Daydream Island responds to influx of traveller criticism
Daydream Island has issued a response after receiving a wave of negative reviews from travellers, with the island saying the experience, health and safety of staff and guests is a priority.
The island was featured on A Current Affair earlier this month in a scathing report with travellers claiming the price point did not match service or standard of cleanliness on the island.
Travellers have also taken to review sites like TripAdvisor and Wotif to detail their disappointment with experiences, rooms and meals.
A Daydream Island spokesman said a number of the claims made by A Current Affair were "strongly refuted", claiming they were untrue or "materially inaccurate".
The spokesman listed various inaccuracies they identified in the report, including a photo of a fallen roof that was under repair by the maintenance team during COVID shutdown when the photo was taken.
They also said there were no pool safety issues and the island had all the required certifications and approvals needed for the pool.
The island said it also paid staff in compliance with Queensland Award Rates and employee conditions.
"Any challenges to our service standards are being continually monitored and addressed by training and recruitment programs that we have in place," the spokesman said.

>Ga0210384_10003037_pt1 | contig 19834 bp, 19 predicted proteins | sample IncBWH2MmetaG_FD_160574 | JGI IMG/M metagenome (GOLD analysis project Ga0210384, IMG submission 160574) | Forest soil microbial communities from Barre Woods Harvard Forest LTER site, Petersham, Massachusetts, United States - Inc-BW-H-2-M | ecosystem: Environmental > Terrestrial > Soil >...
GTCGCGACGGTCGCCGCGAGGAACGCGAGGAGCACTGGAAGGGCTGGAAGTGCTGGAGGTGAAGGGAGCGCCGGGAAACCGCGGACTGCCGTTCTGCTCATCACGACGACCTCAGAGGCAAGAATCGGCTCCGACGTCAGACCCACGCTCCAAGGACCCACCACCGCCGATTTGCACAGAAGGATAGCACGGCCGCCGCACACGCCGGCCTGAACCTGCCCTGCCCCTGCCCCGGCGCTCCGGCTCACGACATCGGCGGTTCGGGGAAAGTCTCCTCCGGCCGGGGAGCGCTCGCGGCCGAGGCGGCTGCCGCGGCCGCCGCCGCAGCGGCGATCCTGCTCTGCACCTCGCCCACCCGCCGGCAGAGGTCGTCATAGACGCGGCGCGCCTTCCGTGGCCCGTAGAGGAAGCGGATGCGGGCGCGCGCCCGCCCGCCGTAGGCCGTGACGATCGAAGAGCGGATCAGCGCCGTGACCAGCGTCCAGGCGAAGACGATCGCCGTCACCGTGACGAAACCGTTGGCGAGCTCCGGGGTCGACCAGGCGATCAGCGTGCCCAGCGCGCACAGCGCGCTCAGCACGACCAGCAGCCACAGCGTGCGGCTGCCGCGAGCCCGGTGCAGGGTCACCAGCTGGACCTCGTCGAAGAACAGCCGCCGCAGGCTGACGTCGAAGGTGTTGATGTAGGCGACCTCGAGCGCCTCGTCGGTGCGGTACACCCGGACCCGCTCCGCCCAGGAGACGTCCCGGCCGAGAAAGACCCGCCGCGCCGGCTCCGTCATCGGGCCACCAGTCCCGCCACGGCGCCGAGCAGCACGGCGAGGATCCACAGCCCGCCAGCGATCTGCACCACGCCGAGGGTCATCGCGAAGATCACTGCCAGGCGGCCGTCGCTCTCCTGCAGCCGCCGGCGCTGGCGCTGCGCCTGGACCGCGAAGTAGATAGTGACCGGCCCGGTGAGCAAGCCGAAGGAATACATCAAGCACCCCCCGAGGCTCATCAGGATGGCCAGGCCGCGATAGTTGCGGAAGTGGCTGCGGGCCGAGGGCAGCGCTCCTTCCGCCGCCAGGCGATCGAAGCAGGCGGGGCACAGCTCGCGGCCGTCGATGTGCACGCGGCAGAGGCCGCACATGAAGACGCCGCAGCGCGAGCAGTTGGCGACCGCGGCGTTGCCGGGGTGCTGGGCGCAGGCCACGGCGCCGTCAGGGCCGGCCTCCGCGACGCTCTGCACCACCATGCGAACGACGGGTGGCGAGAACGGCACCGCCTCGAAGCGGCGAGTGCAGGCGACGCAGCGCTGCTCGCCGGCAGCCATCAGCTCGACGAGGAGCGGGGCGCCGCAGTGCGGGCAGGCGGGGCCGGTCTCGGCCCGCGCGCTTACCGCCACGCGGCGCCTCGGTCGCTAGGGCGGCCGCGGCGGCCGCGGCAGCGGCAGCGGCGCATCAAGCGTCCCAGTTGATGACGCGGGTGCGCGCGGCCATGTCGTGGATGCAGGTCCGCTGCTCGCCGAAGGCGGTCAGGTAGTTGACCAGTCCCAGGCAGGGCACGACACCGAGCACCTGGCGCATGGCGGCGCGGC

"Certain videos and images have been taken of locations of the island inaccessible to guests and/or the subject of construction works, remedial works and/or clean-up operations."
The spokesman said services were continually reviewed through training programs and all guest feedback was taken on board.
"We are working with the Blue Mountains Hospitality School and other training institutions to increase the level of trained staff resources," he said.
"The visitor experience, health and safety of all our staff and guests is a priority as we continue to review our service standards to ensure a high-level of visitor satisfaction.
"We are proud to offer visitors the opportunity to experience the true wonders of nature, our unique island experience, warm friendly service and access to the World Heritage listed Great Barrier Reef."
Daydream Island was sold to China Capital Investment Group in 2015, after former owner, Natures Only founder Vaughan Bullivant - who bought the island in 2000 - dropped the price from $65 million to $30 million.
The resort was forced to close for two years after it was significantly damaged by Cyclone Debbie in 2017.
Some $140 million was spent repairing the damage and it officially reopened in 2019.
Tourism Whitsundays CEO Tash Wheeler said the organisation was working with the Daydream Island Resort team to help with the recent media attention.
"Daydream Island is one of our icons and an important part of the Whitsundays' offering," she said.
"The entire tourism industry is feeling the effects of a reduced workforce due to the impacts of COVID.
"It is something that everyone is dealing with and we are doing what we can to collectively upskill the workforce right across the region.
"Tourism Whitsundays alongside our industry are committed to showcasing the Whitsundays as a world-class holiday destination."